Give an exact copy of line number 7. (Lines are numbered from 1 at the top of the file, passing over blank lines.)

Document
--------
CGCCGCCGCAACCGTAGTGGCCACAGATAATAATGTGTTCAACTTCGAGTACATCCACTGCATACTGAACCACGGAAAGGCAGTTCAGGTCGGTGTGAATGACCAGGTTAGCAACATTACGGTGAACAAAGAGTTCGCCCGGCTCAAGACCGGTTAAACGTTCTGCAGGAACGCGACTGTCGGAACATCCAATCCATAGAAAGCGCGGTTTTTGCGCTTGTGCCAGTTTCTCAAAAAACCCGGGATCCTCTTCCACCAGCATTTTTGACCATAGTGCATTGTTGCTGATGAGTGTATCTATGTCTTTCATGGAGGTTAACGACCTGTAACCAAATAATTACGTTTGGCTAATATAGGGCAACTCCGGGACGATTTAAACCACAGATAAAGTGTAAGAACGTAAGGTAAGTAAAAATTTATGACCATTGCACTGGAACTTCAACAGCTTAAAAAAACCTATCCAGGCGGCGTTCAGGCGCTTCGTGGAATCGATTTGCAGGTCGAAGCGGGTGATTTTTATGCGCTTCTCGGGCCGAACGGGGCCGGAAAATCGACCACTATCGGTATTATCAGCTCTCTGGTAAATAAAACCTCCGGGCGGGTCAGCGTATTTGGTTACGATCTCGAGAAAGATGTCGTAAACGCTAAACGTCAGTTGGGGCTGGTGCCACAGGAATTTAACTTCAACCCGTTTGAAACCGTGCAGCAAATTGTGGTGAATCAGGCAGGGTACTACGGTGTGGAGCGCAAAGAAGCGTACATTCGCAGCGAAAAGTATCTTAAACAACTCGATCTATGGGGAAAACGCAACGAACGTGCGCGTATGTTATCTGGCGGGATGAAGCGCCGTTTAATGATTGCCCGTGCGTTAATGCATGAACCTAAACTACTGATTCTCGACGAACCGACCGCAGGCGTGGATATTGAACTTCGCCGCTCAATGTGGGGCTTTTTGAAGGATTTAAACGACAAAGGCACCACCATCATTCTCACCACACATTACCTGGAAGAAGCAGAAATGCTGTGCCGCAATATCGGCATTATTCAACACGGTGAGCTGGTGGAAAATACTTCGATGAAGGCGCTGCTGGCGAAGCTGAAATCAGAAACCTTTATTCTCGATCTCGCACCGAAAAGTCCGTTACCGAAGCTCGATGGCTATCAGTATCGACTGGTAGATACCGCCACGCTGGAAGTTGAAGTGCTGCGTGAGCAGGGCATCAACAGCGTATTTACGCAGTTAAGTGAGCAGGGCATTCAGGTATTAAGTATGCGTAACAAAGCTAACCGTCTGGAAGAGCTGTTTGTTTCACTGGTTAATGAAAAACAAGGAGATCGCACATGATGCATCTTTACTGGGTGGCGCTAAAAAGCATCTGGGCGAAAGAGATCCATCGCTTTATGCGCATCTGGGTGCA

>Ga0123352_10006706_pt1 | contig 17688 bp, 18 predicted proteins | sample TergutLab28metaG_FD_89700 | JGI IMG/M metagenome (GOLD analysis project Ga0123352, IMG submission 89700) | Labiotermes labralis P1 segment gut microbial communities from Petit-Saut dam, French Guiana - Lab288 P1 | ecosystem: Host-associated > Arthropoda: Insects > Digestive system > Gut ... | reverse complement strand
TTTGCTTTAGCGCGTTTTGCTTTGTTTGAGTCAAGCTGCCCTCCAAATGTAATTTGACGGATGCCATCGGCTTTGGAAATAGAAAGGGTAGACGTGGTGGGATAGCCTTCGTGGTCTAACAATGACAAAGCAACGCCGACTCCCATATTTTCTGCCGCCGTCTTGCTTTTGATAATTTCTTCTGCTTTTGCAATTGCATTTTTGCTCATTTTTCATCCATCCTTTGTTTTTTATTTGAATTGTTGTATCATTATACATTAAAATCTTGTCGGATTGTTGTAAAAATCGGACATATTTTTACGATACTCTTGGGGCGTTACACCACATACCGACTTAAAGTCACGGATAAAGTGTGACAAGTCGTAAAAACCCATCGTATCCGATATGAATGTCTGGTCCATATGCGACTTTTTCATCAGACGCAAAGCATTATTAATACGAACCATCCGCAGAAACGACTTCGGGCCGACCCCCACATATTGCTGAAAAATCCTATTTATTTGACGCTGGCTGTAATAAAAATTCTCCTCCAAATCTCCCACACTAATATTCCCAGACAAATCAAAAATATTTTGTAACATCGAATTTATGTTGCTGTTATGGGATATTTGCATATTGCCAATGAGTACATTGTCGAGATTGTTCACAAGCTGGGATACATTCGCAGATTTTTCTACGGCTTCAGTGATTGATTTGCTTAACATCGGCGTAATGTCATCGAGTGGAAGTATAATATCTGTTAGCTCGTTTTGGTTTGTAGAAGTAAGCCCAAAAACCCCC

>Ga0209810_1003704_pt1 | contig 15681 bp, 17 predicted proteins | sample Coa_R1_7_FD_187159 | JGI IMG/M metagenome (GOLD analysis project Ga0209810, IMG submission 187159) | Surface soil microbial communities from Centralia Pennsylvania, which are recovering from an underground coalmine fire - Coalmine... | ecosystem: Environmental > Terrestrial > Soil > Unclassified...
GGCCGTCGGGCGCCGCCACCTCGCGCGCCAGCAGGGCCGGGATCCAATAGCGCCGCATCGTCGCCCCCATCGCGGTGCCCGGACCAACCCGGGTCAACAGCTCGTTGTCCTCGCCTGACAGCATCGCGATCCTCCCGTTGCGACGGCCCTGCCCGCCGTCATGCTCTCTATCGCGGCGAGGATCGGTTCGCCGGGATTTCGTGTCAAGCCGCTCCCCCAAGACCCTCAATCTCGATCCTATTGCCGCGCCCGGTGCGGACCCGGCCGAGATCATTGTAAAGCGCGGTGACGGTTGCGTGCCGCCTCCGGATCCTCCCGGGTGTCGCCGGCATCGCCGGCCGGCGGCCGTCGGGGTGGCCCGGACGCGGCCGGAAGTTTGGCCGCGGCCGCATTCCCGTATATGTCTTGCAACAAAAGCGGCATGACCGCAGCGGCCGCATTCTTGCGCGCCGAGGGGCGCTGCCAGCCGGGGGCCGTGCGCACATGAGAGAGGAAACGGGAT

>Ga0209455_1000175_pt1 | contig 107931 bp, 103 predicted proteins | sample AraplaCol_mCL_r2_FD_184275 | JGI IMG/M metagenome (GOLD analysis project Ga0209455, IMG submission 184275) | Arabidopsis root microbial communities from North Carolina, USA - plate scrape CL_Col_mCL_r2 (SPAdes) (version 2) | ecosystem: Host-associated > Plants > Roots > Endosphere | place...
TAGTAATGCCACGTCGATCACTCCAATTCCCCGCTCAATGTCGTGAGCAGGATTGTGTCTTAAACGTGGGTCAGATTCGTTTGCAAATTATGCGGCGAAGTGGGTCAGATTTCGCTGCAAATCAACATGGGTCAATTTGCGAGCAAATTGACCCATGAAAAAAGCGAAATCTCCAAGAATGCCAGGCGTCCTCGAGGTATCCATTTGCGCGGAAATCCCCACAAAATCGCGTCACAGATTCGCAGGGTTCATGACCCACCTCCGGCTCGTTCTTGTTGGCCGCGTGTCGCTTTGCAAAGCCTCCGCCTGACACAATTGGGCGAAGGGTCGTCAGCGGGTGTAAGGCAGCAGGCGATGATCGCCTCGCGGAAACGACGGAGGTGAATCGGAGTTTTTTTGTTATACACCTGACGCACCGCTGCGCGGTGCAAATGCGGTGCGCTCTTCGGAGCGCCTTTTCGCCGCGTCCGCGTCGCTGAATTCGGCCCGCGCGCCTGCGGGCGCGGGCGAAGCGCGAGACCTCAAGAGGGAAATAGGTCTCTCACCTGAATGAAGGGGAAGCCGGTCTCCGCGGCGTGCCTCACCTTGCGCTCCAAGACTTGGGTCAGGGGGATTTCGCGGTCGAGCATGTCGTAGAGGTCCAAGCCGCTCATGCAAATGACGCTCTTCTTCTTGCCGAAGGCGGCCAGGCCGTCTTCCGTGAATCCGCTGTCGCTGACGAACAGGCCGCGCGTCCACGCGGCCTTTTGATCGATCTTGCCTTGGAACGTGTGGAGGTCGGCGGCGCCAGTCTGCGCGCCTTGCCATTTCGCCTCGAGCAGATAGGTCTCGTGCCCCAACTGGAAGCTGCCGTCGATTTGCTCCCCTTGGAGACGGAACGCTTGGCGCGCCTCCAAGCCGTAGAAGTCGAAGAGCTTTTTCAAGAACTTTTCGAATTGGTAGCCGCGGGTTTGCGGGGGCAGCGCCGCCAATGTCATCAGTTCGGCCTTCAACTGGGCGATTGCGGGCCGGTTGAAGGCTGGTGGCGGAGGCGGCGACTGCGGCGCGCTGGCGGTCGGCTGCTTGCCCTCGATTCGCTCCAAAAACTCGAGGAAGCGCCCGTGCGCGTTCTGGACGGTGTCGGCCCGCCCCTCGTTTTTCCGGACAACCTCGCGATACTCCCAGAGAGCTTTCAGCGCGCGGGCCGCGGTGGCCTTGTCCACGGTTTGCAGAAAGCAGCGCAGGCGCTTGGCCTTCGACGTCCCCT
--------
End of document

TAGTAATGCCACGTCGATCACTCCAATTCCCCGCTCAATGTCGTGAGCAGGATTGTGTCTTAAACGTGGGTCAGATTCGTTTGCAAATTATGCGGCGAAGTGGGTCAGATTTCGCTGCAAATCAACATGGGTCAATTTGCGAGCAAATTGACCCATGAAAAAAGCGAAATCTCCAAGAATGCCAGGCGTCCTCGAGGTATCCATTTGCGCGGAAATCCCCACAAAATCGCGTCACAGATTCGCAGGGTTCATGACCCACCTCCGGCTCGTTCTTGTTGGCCGCGTGTCGCTTTGCAAAGCCTCCGCCTGACACAATTGGGCGAAGGGTCGTCAGCGGGTGTAAGGCAGCAGGCGATGATCGCCTCGCGGAAACGACGGAGGTGAATCGGAGTTTTTTTGTTATACACCTGACGCACCGCTGCGCGGTGCAAATGCGGTGCGCTCTTCGGAGCGCCTTTTCGCCGCGTCCGCGTCGCTGAATTCGGCCCGCGCGCCTGCGGGCGCGGGCGAAGCGCGAGACCTCAAGAGGGAAATAGGTCTCTCACCTGAATGAAGGGGAAGCCGGTCTCCGCGGCGTGCCTCACCTTGCGCTCCAAGACTTGGGTCAGGGGGATTTCGCGGTCGAGCATGTCGTAGAGGTCCAAGCCGCTCATGCAAATGACGCTCTTCTTCTTGCCGAAGGCGGCCAGGCCGTCTTCCGTGAATCCGCTGTCGCTGACGAACAGGCCGCGCGTCCACGCGGCCTTTTGATCGATCTTGCCTTGGAACGTGTGGAGGTCGGCGGCGCCAGTCTGCGCGCCTTGCCATTTCGCCTCGAGCAGATAGGTCTCGTGCCCCAACTGGAAGCTGCCGTCGATTTGCTCCCCTTGGAGACGGAACGCTTGGCGCGCCTCCAAGCCGTAGAAGTCGAAGAGCTTTTTCAAGAACTTTTCGAATTGGTAGCCGCGGGTTTGCGGGGGCAGCGCCGCCAATGTCATCAGTTCGGCCTTCAACTGGGCGATTGCGGGCCGGTTGAAGGCTGGTGGCGGAGGCGGCGACTGCGGCGCGCTGGCGGTCGGCTGCTTGCCCTCGATTCGCTCCAAAAACTCGAGGAAGCGCCCGTGCGCGTTCTGGACGGTGTCGGCCCGCCCCTCGTTTTTCCGGACAACCTCGCGATACTCCCAGAGAGCTTTCAGCGCGCGGGCCGCGGTGGCCTTGTCCACGGTTTGCAGAAAGCAGCGCAGGCGCTTGGCCTTCGACGTCCCCT